Couzin and his colleagues expanded Reynolds' model to separate the three behaviours into three distinct zones. They appear concentrically around the individual. The separation behaviour is controlled by the repulsion zone which is found nearest to the individual. If a creature has another individual within this zone then the creature will be repulsed away from that individual. The cohesion behaviour is controlled by the attraction zone, furthest from the individual. If there is an individual within this zone then the creature will head towards it. If there are a number of individuals here then the creature will fly towards the average position of all of them. The alignment is controlled by the orientation zone. When an individual is in this zone the creature will align itself with the individual and head in the same direction.
The Floqua game uses the same principles (see figure to the right). Each fish has a zone of repulsion (red circle), orientation (green circle), and attraction (black circle). All fish will interact with other fish (including the player's fish) within their own personal zones.
When we talk about social networks, we tend to be thinking of websites such as Twitter and Facebook. Social network is a much more general term meaning the structure of a group of individuals. The 'Friendswheel' app on facebook demonstrates this: you and your friends are represented as 'nodes' (circles) and connections (lines between nodes) represent a friendship. Many group-living animals are also highly dependent on structured social interactions with certain other individuals (such as family members, or familiar individuals). These networks represent how the individuals interact within the group.
Imagine that you and your friends are walking in a protest crowd marching through the streets. In following the crowd, you align yourself in the same direction as those around you. However, within the crowd you are more likely to move in the direction of your friends in order to stay together. Thus, your position in the crowd is related to the position of your friends, and if the crowd splits into two, your choice of which crowd to follow will also be affected by your preference to be near your friends. Everyone else is moving in the same way: they are moving with the crowd, but preferentially moving alongside their friends. From this the overall crowd structure and collective movement remains, but strong substructures exist within the group. Similar processes occur in non-human animals. These are exactly the rules applied in Floqua to capture the effects of fish with different social connections.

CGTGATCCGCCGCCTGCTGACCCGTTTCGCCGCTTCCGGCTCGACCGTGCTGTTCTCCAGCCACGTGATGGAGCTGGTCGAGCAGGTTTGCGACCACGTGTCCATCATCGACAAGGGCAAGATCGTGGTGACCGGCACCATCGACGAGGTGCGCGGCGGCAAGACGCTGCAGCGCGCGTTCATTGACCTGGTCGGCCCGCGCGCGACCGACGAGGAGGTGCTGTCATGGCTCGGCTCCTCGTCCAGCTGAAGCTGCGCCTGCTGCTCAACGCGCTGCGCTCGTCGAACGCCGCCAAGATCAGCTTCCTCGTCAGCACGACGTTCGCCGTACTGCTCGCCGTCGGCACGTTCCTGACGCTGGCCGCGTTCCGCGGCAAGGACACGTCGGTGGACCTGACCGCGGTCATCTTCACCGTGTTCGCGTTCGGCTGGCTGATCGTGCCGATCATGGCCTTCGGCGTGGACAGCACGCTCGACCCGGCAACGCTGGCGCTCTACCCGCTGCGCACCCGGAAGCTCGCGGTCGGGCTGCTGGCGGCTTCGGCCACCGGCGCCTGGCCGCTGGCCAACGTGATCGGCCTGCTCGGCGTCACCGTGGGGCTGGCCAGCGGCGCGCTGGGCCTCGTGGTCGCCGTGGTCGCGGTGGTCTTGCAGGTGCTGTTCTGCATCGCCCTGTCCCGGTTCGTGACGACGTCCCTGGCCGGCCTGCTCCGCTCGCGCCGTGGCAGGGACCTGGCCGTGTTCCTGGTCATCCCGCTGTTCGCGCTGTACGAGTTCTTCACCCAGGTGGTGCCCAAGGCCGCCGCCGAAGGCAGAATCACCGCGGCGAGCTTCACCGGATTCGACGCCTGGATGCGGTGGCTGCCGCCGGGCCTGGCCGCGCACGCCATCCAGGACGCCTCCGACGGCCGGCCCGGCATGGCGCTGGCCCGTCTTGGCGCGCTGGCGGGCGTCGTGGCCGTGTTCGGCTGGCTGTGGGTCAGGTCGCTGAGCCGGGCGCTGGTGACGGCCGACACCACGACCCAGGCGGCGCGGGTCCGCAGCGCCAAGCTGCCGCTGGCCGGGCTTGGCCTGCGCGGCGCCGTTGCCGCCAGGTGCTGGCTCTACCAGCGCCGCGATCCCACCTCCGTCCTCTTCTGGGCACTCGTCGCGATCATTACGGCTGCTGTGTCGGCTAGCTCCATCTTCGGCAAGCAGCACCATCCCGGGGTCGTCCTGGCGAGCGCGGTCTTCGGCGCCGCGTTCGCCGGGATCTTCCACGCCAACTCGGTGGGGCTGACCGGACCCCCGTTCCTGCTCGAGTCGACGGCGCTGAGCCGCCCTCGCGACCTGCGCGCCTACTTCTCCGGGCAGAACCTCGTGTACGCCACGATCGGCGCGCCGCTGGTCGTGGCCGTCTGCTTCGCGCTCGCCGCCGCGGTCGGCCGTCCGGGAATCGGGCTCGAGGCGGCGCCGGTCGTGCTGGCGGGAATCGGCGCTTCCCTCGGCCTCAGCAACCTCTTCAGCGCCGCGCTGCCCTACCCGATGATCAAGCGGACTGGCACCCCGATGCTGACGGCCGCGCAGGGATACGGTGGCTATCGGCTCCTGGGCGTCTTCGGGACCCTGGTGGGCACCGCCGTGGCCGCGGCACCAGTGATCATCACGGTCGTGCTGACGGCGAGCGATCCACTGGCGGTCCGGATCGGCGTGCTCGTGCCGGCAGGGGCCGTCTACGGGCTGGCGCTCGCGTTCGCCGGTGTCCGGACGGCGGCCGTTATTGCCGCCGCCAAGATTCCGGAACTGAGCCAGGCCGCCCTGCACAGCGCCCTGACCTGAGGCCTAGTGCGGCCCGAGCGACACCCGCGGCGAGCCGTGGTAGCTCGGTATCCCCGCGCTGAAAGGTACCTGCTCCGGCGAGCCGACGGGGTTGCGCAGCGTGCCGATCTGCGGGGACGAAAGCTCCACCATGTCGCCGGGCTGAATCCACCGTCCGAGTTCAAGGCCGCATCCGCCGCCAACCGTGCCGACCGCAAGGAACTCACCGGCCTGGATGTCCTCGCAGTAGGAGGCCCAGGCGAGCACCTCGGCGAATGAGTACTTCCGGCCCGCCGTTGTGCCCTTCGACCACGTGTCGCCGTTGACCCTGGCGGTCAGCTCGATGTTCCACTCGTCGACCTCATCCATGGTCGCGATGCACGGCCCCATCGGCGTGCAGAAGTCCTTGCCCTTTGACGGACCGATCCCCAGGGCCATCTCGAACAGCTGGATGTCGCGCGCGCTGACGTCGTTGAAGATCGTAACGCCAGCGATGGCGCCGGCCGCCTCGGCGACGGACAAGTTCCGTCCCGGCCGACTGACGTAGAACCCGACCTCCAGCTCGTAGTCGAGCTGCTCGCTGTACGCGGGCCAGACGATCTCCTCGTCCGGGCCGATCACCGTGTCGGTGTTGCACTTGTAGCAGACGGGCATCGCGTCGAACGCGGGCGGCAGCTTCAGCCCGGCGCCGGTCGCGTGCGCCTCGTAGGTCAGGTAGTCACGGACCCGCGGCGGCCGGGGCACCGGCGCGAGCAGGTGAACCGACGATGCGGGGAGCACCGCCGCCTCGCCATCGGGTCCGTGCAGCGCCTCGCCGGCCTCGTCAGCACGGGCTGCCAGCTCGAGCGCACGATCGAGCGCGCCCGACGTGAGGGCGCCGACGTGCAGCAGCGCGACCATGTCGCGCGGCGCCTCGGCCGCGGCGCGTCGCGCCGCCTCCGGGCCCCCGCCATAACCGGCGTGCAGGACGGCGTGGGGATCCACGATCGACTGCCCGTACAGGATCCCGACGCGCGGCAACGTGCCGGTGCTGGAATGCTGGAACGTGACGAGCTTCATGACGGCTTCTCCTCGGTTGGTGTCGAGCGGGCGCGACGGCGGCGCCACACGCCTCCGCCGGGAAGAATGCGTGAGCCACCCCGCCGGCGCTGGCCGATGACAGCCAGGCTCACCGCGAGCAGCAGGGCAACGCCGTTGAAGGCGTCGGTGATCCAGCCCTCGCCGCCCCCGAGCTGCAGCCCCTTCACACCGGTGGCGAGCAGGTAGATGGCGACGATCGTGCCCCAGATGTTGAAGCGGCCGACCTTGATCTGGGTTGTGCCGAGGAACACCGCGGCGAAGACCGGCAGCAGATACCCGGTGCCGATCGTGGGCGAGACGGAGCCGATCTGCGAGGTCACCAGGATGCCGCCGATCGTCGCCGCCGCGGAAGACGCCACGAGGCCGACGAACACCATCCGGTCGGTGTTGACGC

In animal groups the network represents the preferences between individuals to move and coordinate with each other, and affects the behaviour of the shoal (see the research paper "Social networks and models for collective motion in animals" (.pdf)). The collective behaviour of the flock changes based on the social structure. If everyone is strongly connected to one individual, for example, then that individual has a good possibility of 'leading' the group through its high social position.
Fish in Floqua have different personalities ('behavioural syndromes' in biology) and social position. The network diagram on the left demonstrates an example of social network preferences for the 'creepy fish' (you will be introduced to different types of fish in the game!). This fish has a strong preference for all other individuals (except the predator!). None of the other individuals like creepy fish though. The thickness of the line represents the strength of the preference, and the arrows the direction of the preference. In Floqua, although you are trying to lead the other fish, they do not all have a strong social preference for you. This is why recruiting a popular fish to your flock can help you to keep your flock together. Less popular fish may provide no benefit or may actually repel the fish in your flock.
Want to know more?
There is a short press article about one of our scientific models of flocks on sciencedaily.com.
The scientific papers "Social networks and models for collective motion in animals" (.pdf) and "The impact of social networks on animal collective motion" (.pdf) provide more depth on the influence of social structure on flocks.